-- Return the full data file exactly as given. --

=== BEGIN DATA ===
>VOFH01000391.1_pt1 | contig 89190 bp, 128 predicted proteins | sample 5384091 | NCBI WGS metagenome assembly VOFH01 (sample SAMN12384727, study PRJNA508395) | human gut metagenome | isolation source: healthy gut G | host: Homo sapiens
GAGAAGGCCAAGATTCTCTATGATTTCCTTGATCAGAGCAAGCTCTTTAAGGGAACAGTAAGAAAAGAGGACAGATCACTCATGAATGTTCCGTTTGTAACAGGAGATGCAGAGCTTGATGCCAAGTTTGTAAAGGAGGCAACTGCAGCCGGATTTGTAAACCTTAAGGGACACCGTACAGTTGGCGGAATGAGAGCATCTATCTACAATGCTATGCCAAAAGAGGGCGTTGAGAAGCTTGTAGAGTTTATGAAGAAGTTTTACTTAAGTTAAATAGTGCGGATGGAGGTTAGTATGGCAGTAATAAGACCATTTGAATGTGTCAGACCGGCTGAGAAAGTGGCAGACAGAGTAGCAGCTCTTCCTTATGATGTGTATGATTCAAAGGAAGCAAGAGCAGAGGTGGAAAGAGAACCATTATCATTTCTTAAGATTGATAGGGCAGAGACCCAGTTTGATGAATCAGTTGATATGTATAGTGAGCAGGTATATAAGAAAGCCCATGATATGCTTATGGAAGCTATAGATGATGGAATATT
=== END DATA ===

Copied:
>VOFH01000391.1_pt1 | contig 89190 bp, 128 predicted proteins | sample 5384091 | NCBI WGS metagenome assembly VOFH01 (sample SAMN12384727, study PRJNA508395) | human gut metagenome | isolation source: healthy gut G | host: Homo sapiens
GAGAAGGCCAAGATTCTCTATGATTTCCTTGATCAGAGCAAGCTCTTTAAGGGAACAGTAAGAAAAGAGGACAGATCACTCATGAATGTTCCGTTTGTAACAGGAGATGCAGAGCTTGATGCCAAGTTTGTAAAGGAGGCAACTGCAGCCGGATTTGTAAACCTTAAGGGACACCGTACAGTTGGCGGAATGAGAGCATCTATCTACAATGCTATGCCAAAAGAGGGCGTTGAGAAGCTTGTAGAGTTTATGAAGAAGTTTTACTTAAGTTAAATAGTGCGGATGGAGGTTAGTATGGCAGTAATAAGACCATTTGAATGTGTCAGACCGGCTGAGAAAGTGGCAGACAGAGTAGCAGCTCTTCCTTATGATGTGTATGATTCAAAGGAAGCAAGAGCAGAGGTGGAAAGAGAACCATTATCATTTCTTAAGATTGATAGGGCAGAGACCCAGTTTGATGAATCAGTTGATATGTATAGTGAGCAGGTATATAAGAAAGCCCATGATATGCTTATGGAAGCTATAGATGATGGAATATT